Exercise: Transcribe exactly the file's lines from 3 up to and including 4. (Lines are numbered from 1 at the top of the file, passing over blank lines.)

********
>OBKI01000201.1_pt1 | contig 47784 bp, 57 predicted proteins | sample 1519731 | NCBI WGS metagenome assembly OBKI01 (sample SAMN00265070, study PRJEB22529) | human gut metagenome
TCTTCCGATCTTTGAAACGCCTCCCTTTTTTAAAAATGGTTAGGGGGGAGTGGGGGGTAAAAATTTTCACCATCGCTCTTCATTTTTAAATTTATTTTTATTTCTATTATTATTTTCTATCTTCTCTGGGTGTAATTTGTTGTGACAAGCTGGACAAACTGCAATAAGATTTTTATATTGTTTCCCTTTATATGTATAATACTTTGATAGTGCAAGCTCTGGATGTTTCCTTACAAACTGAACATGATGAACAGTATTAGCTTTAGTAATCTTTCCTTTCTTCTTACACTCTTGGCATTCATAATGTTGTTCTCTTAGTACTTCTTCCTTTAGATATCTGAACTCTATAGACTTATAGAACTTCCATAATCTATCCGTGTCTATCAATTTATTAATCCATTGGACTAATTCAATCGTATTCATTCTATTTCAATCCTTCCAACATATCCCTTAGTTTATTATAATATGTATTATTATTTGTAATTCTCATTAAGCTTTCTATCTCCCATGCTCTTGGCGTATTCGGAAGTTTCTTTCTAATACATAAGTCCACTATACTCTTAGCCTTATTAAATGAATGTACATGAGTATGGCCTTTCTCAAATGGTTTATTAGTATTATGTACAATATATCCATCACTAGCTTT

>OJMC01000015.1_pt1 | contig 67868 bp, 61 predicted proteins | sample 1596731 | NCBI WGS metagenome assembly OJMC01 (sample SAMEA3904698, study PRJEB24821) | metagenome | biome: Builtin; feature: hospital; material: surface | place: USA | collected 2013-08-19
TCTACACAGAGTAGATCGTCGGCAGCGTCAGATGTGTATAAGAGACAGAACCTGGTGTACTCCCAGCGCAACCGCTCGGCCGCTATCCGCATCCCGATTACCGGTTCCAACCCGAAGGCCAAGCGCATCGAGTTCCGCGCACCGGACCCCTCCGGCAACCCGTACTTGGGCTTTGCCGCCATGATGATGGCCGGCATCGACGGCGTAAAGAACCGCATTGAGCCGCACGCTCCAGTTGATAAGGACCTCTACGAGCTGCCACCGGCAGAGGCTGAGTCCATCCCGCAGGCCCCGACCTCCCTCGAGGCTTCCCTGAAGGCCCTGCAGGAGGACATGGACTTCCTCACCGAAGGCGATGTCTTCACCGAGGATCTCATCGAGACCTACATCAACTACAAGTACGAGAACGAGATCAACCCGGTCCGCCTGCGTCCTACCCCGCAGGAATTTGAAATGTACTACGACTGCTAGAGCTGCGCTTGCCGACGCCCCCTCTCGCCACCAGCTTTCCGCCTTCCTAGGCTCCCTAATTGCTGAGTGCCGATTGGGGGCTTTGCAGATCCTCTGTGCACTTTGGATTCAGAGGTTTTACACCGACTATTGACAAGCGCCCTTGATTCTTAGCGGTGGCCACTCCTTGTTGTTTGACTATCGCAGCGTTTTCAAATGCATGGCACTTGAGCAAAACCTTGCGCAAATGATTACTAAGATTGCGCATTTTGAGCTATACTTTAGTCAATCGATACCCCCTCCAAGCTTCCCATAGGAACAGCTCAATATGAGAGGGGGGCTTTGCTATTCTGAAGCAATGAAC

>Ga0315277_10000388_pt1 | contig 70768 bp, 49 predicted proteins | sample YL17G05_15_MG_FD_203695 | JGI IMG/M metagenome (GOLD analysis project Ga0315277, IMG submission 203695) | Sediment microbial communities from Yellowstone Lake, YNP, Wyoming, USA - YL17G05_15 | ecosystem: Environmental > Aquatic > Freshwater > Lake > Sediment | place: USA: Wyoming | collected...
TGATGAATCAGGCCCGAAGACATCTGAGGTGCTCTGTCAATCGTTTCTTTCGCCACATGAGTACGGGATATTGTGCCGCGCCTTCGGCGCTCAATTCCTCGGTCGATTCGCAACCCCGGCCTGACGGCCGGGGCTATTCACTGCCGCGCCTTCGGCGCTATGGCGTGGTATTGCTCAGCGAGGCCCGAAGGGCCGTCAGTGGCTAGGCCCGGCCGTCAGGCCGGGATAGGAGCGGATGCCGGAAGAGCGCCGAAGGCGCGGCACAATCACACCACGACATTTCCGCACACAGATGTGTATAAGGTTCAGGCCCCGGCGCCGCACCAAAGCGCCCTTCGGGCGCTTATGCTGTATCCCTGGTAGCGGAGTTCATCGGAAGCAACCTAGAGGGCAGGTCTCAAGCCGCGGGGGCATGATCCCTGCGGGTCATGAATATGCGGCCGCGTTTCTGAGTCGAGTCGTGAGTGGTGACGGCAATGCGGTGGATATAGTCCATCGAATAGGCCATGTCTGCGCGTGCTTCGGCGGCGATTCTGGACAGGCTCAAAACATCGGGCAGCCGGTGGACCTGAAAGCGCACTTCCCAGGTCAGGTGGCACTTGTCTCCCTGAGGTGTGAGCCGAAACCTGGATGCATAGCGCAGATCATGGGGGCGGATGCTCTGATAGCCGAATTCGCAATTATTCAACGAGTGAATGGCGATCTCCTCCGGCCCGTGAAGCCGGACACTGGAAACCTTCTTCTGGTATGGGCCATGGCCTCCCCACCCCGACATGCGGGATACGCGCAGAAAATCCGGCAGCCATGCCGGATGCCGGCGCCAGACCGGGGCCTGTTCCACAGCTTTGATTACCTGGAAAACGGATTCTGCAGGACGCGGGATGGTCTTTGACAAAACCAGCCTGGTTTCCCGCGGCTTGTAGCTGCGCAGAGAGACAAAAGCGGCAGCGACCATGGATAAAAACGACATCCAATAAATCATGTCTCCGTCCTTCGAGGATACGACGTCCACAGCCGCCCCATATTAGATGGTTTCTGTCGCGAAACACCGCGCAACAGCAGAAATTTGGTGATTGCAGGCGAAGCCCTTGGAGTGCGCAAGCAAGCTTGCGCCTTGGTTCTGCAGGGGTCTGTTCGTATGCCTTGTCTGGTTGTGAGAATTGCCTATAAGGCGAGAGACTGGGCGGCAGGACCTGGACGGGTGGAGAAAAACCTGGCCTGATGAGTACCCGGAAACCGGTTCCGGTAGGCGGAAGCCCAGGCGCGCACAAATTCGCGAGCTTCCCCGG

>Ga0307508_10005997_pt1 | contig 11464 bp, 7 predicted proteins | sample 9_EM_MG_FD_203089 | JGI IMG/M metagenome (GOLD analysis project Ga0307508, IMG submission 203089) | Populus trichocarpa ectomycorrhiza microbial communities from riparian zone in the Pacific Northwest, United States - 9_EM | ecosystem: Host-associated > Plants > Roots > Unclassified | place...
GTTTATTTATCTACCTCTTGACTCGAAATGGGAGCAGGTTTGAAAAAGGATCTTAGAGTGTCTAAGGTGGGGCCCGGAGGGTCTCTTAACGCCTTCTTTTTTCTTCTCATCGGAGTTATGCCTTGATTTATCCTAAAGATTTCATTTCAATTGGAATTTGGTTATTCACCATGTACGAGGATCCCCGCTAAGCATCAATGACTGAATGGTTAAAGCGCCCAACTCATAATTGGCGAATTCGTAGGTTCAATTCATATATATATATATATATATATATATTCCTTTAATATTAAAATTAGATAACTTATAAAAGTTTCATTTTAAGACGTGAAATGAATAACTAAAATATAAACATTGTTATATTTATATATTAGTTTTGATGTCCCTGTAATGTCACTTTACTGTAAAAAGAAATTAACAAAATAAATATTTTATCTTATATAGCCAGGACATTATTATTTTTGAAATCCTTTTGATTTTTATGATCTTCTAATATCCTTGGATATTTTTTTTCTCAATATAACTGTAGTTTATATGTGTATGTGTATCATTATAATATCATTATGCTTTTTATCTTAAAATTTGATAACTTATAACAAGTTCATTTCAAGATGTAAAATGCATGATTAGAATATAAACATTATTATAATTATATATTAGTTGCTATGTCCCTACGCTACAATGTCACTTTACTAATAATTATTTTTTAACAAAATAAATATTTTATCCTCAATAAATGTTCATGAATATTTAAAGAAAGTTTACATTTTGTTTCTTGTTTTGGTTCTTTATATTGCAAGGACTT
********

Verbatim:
>OJMC01000015.1_pt1 | contig 67868 bp, 61 predicted proteins | sample 1596731 | NCBI WGS metagenome assembly OJMC01 (sample SAMEA3904698, study PRJEB24821) | metagenome | biome: Builtin; feature: hospital; material: surface | place: USA | collected 2013-08-19
TCTACACAGAGTAGATCGTCGGCAGCGTCAGATGTGTATAAGAGACAGAACCTGGTGTACTCCCAGCGCAACCGCTCGGCCGCTATCCGCATCCCGATTACCGGTTCCAACCCGAAGGCCAAGCGCATCGAGTTCCGCGCACCGGACCCCTCCGGCAACCCGTACTTGGGCTTTGCCGCCATGATGATGGCCGGCATCGACGGCGTAAAGAACCGCATTGAGCCGCACGCTCCAGTTGATAAGGACCTCTACGAGCTGCCACCGGCAGAGGCTGAGTCCATCCCGCAGGCCCCGACCTCCCTCGAGGCTTCCCTGAAGGCCCTGCAGGAGGACATGGACTTCCTCACCGAAGGCGATGTCTTCACCGAGGATCTCATCGAGACCTACATCAACTACAAGTACGAGAACGAGATCAACCCGGTCCGCCTGCGTCCTACCCCGCAGGAATTTGAAATGTACTACGACTGCTAGAGCTGCGCTTGCCGACGCCCCCTCTCGCCACCAGCTTTCCGCCTTCCTAGGCTCCCTAATTGCTGAGTGCCGATTGGGGGCTTTGCAGATCCTCTGTGCACTTTGGATTCAGAGGTTTTACACCGACTATTGACAAGCGCCCTTGATTCTTAGCGGTGGCCACTCCTTGTTGTTTGACTATCGCAGCGTTTTCAAATGCATGGCACTTGAGCAAAACCTTGCGCAAATGATTACTAAGATTGCGCATTTTGAGCTATACTTTAGTCAATCGATACCCCCTCCAAGCTTCCCATAGGAACAGCTCAATATGAGAGGGGGGCTTTGCTATTCTGAAGCAATGAAC